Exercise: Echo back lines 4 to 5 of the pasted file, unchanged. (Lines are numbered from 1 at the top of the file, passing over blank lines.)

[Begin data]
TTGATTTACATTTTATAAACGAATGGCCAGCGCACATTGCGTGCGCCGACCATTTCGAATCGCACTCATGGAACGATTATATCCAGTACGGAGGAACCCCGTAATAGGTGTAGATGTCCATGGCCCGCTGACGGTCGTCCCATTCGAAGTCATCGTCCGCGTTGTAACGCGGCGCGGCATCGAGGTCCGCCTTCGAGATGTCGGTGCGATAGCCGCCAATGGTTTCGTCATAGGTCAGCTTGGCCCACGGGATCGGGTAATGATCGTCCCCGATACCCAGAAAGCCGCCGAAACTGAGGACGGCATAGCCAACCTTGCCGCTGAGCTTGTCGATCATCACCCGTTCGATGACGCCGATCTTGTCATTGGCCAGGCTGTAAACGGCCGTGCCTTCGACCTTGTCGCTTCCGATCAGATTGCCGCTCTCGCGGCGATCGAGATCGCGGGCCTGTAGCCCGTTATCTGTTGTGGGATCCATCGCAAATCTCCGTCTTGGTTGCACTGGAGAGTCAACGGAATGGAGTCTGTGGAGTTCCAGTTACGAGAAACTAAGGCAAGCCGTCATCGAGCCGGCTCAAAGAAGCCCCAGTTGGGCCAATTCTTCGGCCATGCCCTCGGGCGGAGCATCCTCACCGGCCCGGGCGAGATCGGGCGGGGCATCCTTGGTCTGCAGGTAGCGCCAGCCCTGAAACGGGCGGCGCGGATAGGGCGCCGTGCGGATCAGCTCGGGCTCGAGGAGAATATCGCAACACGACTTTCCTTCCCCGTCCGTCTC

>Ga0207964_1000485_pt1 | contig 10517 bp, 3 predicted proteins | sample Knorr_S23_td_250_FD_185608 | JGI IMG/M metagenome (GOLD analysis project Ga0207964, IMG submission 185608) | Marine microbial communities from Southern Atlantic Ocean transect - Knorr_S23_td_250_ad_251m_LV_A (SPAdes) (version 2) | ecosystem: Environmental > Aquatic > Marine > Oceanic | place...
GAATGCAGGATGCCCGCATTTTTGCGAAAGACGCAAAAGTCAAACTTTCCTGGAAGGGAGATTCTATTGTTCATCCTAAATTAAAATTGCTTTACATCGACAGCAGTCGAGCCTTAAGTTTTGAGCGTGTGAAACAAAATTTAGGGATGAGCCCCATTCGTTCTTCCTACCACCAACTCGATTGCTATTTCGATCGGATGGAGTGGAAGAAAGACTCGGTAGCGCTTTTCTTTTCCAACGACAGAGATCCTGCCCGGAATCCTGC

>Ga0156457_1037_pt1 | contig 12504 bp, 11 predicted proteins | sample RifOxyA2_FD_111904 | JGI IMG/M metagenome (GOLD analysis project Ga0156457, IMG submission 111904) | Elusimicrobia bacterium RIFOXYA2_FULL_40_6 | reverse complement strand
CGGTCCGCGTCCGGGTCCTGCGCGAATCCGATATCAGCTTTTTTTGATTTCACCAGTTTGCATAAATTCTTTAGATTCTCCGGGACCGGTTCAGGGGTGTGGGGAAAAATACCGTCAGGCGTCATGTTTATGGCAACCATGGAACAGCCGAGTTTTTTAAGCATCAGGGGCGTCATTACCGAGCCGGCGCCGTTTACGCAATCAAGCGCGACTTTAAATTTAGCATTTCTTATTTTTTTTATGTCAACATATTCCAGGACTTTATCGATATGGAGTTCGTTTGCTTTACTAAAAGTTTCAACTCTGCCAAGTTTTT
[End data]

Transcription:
>Ga0156457_1037_pt1 | contig 12504 bp, 11 predicted proteins | sample RifOxyA2_FD_111904 | JGI IMG/M metagenome (GOLD analysis project Ga0156457, IMG submission 111904) | Elusimicrobia bacterium RIFOXYA2_FULL_40_6 | reverse complement strand
CGGTCCGCGTCCGGGTCCTGCGCGAATCCGATATCAGCTTTTTTTGATTTCACCAGTTTGCATAAATTCTTTAGATTCTCCGGGACCGGTTCAGGGGTGTGGGGAAAAATACCGTCAGGCGTCATGTTTATGGCAACCATGGAACAGCCGAGTTTTTTAAGCATCAGGGGCGTCATTACCGAGCCGGCGCCGTTTACGCAATCAAGCGCGACTTTAAATTTAGCATTTCTTATTTTTTTTATGTCAACATATTCCAGGACTTTATCGATATGGAGTTCGTTTGCTTTACTAAAAGTTTCAACTCTGCCAAGTTTTT